Wait how many MDAs are there again in Nigeria?

We wish we knew but it appears nobody knows.

K, moving on. What does this mean?

An audit is an official inspection of an organization’s accounts to ascertain the credibility of the financial statements. These government bodies haven’t been audited because there’s a lot to cover up and the audit process doesn’t seem to be properly enforced.

Case in Point: Over 40 agencies including the presidency, Economic and Financial Crimes Commission (EFCC), and the National Assembly didn’t remit about N3.79 billion.

Hmmm! Even EFCC?

Yes oh. About N13.96 billion reported as salaries and wages can’t be traced, and N315 million marked as a doubtful cash balance.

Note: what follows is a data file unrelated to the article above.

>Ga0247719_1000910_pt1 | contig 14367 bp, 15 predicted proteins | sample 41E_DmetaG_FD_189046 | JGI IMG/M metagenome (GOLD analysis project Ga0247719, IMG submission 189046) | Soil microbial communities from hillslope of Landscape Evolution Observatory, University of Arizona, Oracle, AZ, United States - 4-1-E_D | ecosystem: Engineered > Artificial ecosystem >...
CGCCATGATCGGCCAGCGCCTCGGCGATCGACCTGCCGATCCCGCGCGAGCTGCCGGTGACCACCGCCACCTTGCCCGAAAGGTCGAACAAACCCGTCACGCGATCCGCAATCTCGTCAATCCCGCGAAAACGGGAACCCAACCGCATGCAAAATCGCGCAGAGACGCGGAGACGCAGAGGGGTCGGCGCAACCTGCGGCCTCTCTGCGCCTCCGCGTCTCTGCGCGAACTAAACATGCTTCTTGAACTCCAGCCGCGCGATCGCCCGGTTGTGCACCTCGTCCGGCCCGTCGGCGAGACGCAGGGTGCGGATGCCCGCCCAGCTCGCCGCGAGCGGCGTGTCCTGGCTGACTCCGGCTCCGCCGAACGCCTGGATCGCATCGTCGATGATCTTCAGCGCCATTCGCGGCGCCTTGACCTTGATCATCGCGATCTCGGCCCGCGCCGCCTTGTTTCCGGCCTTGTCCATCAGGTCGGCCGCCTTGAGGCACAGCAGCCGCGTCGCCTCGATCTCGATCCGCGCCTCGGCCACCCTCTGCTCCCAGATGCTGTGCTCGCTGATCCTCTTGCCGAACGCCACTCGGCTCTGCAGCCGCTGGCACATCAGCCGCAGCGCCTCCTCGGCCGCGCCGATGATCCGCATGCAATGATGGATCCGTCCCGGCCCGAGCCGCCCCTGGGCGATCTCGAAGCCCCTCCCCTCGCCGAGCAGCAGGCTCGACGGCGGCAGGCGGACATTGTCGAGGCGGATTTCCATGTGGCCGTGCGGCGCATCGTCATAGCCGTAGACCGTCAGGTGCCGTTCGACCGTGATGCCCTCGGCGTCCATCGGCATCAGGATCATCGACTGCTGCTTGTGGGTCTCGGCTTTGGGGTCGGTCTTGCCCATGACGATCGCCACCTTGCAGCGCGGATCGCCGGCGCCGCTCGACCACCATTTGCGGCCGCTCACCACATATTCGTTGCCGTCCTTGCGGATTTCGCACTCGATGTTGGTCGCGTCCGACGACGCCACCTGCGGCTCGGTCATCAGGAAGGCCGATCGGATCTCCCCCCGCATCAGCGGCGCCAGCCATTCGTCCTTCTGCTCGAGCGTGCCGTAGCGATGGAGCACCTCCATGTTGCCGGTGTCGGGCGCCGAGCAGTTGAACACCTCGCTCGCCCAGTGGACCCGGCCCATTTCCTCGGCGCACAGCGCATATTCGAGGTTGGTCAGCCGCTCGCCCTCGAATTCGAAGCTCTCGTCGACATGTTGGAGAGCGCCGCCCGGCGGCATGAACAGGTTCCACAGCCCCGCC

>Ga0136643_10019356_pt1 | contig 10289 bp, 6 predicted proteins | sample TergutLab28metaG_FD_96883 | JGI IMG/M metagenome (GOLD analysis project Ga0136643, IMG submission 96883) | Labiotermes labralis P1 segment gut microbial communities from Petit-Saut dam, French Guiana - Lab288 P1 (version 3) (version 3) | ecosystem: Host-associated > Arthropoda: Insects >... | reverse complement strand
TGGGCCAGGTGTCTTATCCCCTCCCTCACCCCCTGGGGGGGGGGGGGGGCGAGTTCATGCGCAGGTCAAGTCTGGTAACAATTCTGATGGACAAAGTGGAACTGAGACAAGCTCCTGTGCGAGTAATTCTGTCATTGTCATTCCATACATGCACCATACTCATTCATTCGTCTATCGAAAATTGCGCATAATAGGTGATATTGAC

Why should I care?

Trust Issues. A national survey by the Nigerian Economic Summit Group, showed that about two in every three adults do not trust the government with their taxes, hence about 83% of individuals and nearly 70% of businesses do not consider tax evasion as wrong.  This affects the revenue generated by the government which in turn affects how much “good” can be done in the society. 

No rules.  Nigeria’s President claims to be fighting corruption but has refused to approve necessary laws that would curb this menace. 

Jumia’s not having it Easy

The Story

Jumia released it’s 2nd Quarter results for 2019. While revenue grew to €39.2 million from €24.8 million a year ago, its net losses increased significantly to €67.8 million from losses of €42.3 million a year earlier. 

Tell me more